The Police Safety Review – Safety from the 50s II

As promised, here’s the full 24-page booklet distributed by the Cape Girardeau (MO) Police Department in the mid to late 50s. Click on any image to make it larger, then move through the gallery by clicking on the left or right side of the picture.

Beware of Strangers

Two pages have an unsual use of the word “moron.” They define it as one who molests young children – either boys or girls.

(“Your Parents Will We Pleased to Explain This Matter More Fully.” Yeah, I bet that was just the discussion they wanted to have at the breakfast table in 1956.)

I’ve never heard the word used in this context, it doesn’t show up in any online dictionaries that I could find, and my copy of the American Dictionary of Slang is silent on it.

Check out Rube Goldberg on Page 22

You normally think of Rube Goldberg’s crazy inventions, but this looks more like the Don Hesse style in the old St. Louis Globe-Democrat.

Actions have consequences

The overall message of the booklet is that actions have consequences. That’s not a bad thing.

1950-Era Safety Tips for Children (Part 1)


We Baby Boomers grew up in a time of contradictions: on the one hand we were told by friendly turtles that we’d be safe from a nuclear explosion if we ducked ‘n covered under our school desks; on the other, we were constantly being warned that some activity or another was likely “to put an eye out.”

While rummaging around in the time capsule otherwise known as my Mother’s attic, I came across a 24-page publication, The Police Safety Review, which had been distributed by the Cape Girardeau Police Department. There’s a 1954 Rube Goldberg cartoon – yes, THAT Rube Goldberg – in it, so I’m going to guess it was published in the mid-to-late 1950s.

Police Safety Review Cover

Safety bottom line

Do something illegal or careless and you’re likely to be

  • Killed
  • Injured severely
  • Scarred for life
  • Arrested
  • Have your bike taken away
  • Have a mark on your permanent record
  • All of the above


Hold on to truck, be crushed to death

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Ignorance of the law: die on way to hospital

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Racing without looking: killed instantly

The Police Safety Review 09 thumbnailRide next to trolley tracks: fractured skull

The Police Safety Review 10 thumbnailsFail to stop: severe injury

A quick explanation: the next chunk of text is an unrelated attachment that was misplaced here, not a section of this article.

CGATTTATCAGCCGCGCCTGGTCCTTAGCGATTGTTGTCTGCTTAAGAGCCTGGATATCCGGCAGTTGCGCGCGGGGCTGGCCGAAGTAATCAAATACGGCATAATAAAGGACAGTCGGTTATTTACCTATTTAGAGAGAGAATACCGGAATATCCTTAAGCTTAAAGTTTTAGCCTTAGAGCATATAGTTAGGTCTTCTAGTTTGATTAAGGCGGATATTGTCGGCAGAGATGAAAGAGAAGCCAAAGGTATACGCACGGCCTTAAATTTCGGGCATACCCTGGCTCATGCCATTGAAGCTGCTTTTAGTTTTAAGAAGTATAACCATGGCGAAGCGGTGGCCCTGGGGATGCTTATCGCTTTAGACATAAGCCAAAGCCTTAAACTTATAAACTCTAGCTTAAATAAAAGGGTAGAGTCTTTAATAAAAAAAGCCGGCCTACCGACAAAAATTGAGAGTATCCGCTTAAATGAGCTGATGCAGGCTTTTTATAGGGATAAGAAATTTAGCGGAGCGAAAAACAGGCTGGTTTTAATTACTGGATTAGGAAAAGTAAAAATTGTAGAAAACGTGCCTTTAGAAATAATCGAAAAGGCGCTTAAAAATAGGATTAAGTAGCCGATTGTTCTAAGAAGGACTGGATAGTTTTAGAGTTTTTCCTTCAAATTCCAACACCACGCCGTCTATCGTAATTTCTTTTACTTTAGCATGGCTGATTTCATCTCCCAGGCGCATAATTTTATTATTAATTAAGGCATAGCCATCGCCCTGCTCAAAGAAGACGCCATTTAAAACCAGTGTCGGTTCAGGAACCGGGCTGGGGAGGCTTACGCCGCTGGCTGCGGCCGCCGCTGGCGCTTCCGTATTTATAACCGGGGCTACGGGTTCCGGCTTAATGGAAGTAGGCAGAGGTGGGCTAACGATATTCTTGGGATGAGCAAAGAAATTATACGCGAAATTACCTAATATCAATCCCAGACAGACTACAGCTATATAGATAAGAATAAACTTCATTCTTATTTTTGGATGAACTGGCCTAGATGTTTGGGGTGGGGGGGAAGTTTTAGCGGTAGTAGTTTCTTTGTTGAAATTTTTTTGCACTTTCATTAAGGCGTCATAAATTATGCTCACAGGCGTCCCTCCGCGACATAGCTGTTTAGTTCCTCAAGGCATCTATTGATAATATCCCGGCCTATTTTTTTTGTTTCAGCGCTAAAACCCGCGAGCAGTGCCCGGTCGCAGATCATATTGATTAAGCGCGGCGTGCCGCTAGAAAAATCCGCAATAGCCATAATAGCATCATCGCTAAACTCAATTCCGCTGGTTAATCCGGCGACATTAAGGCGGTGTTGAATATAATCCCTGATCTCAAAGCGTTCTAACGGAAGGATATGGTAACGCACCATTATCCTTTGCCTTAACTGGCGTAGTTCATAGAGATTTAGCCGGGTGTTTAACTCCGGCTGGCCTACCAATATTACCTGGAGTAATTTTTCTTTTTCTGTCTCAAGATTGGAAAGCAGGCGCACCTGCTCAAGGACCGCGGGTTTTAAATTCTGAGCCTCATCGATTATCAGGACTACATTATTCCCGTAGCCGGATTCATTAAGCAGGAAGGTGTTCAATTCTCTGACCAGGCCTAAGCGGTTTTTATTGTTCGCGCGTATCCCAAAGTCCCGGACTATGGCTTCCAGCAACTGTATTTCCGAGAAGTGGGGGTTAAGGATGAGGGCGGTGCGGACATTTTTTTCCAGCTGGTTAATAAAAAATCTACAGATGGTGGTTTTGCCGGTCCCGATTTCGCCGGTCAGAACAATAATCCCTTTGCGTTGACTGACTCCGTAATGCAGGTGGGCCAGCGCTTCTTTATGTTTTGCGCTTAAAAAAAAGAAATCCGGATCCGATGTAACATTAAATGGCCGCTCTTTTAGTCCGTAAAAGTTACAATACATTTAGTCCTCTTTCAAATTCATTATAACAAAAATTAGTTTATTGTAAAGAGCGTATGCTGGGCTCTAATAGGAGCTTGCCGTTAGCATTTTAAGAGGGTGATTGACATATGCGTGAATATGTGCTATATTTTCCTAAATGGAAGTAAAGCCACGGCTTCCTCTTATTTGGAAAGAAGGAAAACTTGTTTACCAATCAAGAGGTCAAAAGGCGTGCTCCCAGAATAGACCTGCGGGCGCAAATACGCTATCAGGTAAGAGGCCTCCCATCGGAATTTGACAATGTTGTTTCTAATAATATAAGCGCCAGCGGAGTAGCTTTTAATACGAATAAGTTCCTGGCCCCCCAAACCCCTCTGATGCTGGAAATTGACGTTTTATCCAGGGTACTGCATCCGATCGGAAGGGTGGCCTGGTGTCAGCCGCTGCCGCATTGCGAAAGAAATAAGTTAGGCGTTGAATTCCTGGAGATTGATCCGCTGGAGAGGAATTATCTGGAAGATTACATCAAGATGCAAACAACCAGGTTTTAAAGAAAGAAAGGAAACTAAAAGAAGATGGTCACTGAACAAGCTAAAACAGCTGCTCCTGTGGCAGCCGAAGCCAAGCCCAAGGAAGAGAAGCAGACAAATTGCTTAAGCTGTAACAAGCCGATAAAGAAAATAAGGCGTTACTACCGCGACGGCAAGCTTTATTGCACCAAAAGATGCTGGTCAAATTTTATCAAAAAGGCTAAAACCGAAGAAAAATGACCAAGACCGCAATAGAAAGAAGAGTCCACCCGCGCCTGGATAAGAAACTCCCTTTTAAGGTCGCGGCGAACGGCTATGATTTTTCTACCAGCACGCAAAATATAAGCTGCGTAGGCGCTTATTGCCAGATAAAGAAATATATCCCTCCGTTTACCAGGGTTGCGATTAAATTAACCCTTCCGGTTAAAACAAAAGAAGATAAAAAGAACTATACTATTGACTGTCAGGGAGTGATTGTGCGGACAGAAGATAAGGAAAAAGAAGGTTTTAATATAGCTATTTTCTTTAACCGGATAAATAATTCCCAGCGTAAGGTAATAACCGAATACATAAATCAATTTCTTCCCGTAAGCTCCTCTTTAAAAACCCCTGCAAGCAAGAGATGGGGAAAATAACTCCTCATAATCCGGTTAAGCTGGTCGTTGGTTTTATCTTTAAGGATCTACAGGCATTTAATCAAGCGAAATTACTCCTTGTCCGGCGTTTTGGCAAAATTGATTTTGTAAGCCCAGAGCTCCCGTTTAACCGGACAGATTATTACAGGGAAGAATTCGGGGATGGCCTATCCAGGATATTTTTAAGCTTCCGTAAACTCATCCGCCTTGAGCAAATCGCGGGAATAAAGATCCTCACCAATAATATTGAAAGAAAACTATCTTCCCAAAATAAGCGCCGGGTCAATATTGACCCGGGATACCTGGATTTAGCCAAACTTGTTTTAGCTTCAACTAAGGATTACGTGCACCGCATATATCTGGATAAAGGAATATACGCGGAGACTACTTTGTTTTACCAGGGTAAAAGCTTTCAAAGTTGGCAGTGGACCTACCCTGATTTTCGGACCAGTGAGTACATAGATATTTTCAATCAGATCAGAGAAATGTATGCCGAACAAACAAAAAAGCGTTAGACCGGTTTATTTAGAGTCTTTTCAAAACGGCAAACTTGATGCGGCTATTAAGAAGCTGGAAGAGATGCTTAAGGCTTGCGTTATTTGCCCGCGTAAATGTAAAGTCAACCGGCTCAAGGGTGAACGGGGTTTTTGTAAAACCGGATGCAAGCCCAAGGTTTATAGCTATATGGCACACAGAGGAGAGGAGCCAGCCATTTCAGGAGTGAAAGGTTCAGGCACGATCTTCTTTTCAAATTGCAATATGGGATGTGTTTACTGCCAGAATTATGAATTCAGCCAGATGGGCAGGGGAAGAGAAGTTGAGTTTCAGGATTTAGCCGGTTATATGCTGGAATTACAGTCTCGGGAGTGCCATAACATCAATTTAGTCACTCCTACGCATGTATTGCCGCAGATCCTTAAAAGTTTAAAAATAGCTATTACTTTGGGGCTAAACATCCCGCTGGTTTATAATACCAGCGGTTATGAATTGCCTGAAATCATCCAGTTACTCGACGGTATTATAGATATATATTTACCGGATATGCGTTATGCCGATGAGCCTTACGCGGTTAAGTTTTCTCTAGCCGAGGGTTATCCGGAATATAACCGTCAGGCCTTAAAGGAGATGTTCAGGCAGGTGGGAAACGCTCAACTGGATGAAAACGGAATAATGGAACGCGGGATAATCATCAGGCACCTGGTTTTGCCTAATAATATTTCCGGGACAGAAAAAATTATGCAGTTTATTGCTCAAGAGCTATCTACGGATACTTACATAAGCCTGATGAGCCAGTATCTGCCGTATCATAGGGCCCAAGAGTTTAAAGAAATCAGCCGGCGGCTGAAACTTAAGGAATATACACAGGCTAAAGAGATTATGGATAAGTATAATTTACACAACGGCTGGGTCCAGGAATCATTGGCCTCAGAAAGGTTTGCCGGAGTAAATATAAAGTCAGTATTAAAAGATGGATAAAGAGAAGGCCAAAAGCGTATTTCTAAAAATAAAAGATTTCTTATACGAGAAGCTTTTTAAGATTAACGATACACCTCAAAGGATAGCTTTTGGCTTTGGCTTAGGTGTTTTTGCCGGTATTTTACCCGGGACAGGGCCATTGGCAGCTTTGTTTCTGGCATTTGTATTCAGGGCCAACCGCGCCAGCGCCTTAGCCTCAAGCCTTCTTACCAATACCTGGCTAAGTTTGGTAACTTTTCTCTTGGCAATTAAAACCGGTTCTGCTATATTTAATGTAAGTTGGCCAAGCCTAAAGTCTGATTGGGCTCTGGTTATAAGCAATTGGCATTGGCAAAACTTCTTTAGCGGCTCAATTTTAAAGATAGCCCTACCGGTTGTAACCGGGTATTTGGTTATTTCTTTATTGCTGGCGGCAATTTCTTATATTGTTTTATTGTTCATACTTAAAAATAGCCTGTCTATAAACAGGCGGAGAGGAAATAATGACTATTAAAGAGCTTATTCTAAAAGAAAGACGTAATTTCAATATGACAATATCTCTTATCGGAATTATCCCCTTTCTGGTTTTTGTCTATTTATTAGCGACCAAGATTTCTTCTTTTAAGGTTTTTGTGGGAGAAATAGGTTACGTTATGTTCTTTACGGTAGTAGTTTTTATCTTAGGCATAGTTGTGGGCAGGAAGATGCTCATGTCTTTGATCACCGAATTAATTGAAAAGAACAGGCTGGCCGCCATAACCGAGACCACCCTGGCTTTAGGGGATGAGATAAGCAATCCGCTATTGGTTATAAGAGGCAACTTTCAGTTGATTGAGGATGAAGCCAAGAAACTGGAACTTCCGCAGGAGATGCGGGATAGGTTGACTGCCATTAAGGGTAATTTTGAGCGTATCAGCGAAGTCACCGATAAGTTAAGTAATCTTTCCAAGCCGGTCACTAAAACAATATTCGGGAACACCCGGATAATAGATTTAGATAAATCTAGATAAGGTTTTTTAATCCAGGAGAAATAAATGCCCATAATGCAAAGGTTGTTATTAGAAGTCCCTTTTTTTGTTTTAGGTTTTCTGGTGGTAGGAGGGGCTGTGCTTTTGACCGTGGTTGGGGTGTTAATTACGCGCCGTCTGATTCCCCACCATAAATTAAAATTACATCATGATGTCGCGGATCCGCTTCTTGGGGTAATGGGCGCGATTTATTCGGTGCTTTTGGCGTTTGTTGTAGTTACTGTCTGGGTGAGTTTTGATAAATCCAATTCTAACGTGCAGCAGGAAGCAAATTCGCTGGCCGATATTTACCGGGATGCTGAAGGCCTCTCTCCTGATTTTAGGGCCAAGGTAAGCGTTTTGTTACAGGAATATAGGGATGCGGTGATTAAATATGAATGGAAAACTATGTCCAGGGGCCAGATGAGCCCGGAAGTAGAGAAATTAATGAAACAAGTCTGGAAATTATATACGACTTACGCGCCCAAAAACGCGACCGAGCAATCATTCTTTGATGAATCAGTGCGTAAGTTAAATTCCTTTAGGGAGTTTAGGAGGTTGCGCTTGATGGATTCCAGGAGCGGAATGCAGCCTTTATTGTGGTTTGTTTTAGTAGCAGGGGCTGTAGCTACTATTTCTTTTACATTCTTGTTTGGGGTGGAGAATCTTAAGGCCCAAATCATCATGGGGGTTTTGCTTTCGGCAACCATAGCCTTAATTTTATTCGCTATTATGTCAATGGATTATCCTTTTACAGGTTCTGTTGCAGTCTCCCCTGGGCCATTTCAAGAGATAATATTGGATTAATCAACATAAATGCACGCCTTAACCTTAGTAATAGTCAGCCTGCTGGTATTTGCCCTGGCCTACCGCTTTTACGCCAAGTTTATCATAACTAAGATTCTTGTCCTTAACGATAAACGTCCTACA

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Racing with head down: seriously injured

The Police Safety Review 12 thumbnailRide on the sidewalk: seriously injure a child

The Police Safety Review 13 thumbnailFailure to stop: die on way to hospital

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Ride on handlebars: scarred for years

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Train for Century: break your bike, go to hospital

The Police Safety Review 16 thumbnailThese boys were training for a 100-mile ride between Chicago and Milwaukee when they got their signals crossed and crashed into each other. The editor was obviously disappointed to note, “The riders were not violating any city ordinance because they were outside of the city limits. The editor fails to find anything pertaining to participation of bicycle riders in races or endurance contests. On the contrary, these boys were not racing but were training on a highway; however, their act is a dangerous practice.”

Ride on park path: arrested, bike impounded

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Don’t maintain your bike: die

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Think about your boyfriend: never walk or ride a bike again

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Here’s where you can find the whole booklet

Here’s a link to the whole booklet as a gallery so you can see the “rest of the story” that lead up to these horrible consequences.

There’s an excellent chart of bicycle parts and some very detailed pen-and-ink cartoons that are fun to look at. Overall, the publication makes some good safety points.